by Piter Kehoma Boll
Running delicately on the tip of its feet like a ballerina, our first crustacean fellow comes from the Pacific coast of the Americas and is commonly called “sally lightfoot”. Scientifically it is known as Grapsus grapsus, a name that sounds like something gnawing, or grasping, as if it was intended to represent its large claws and small mouth working together to scratch algae from the rocky shores it inhabits.
The sally lightfoot is found on the Pacific coasts of the Americas from Mexico to northern Chile, in the Galapagos Islands and in several Islands in the western Atlantic, such as the Caribbean Islands and the Saint Peter and Saint Paul Archipelago in Brazil. Specimens from the Pacific usually grow up to 80 mm or more in length, while those in the Saint Paul Island are smaller, reaching about 70 mm. Males are slightly larger than females.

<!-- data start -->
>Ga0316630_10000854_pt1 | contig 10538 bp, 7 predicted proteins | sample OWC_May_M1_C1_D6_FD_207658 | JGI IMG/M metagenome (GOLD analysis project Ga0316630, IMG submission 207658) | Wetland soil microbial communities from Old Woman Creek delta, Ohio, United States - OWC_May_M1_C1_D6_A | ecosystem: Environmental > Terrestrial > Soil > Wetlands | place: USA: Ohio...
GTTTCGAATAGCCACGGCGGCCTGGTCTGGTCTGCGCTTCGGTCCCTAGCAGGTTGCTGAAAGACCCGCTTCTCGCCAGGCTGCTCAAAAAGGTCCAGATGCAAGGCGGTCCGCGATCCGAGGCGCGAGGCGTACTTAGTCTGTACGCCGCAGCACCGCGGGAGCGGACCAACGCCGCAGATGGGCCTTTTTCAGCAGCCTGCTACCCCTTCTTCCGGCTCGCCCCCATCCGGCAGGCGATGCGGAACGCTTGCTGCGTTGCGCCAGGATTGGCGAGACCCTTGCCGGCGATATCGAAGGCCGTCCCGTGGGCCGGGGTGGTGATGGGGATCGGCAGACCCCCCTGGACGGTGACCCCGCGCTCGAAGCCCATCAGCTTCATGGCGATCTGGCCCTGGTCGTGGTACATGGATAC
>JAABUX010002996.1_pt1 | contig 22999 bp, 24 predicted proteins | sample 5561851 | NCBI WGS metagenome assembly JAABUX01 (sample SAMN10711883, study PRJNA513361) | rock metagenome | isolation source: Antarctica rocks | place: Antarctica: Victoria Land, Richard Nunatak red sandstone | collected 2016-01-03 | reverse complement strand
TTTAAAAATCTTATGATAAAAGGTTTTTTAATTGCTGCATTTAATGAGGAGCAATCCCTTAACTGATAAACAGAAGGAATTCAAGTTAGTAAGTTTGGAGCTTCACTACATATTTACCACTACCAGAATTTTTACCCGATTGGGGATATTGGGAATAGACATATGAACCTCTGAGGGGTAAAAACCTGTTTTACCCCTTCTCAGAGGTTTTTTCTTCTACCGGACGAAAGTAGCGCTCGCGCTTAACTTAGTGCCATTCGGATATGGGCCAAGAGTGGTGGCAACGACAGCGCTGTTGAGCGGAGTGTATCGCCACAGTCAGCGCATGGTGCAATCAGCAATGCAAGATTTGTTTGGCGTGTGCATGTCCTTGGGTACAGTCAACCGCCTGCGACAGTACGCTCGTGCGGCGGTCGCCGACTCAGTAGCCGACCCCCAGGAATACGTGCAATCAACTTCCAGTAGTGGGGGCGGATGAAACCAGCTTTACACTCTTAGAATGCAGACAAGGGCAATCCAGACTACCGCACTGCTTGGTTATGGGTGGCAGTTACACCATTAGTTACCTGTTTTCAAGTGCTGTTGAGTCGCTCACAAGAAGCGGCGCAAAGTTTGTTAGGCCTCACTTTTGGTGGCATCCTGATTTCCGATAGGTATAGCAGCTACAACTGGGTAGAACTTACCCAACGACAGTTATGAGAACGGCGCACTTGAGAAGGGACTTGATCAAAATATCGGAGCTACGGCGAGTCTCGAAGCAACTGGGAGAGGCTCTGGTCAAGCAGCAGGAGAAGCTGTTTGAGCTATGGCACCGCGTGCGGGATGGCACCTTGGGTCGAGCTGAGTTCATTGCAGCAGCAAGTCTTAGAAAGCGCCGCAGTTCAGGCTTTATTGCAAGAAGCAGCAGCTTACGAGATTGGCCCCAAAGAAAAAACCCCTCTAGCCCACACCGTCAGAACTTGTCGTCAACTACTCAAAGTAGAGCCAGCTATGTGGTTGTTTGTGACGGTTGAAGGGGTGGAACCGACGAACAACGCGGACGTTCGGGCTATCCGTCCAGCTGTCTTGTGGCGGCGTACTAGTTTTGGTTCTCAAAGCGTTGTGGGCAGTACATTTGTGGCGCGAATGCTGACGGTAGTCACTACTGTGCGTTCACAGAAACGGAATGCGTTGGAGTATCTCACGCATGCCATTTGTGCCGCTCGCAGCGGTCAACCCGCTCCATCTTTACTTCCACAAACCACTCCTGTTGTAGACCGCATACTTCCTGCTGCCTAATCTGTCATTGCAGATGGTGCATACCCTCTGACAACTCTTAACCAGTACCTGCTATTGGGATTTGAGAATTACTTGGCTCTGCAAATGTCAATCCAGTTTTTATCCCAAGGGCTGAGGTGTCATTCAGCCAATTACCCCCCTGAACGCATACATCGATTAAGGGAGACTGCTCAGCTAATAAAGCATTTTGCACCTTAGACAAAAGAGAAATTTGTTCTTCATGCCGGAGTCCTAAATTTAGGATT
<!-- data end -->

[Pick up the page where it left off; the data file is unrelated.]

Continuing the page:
As most crabs, the sally lightfoot is a detritivore, feeding on dead animals and other detrites, but seems to be primarily a herbivore, feeding on algae that it scrapes (graps graps graps…) off rocks. It can also, eventually, capture small animals, and there are reports of specimens having a relationship as cleaners with marine iguanas in the Galapagos Islands, scraping ticks (graps graps graps…) of the iguanas’ skin.
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EOL, Encyclopedia of Life. Sally Lightfoot Crab. Available at: < http://eol.org/pages/1021865/ >. Access on May 6, 2016.
Freire, A. S.; Pinheiro, M. A. A.; Karam-Silva, H.; Teschima, M. M. 2011. Biology of Grapsus grapsus (Linnaeus, 1758) (Brachyura, Grapsidae) in the Saint Peter and Saint Paul Archipelago, Equatorial Atlantic Ocean. Helgoland Marine Research, 65 (3): 263–273.
Wikipedia. Grapsus grapsus. Available at: <https://en.wikipedia.org/wiki/Grapsus_grapsus>. Access on May 6, 2016.
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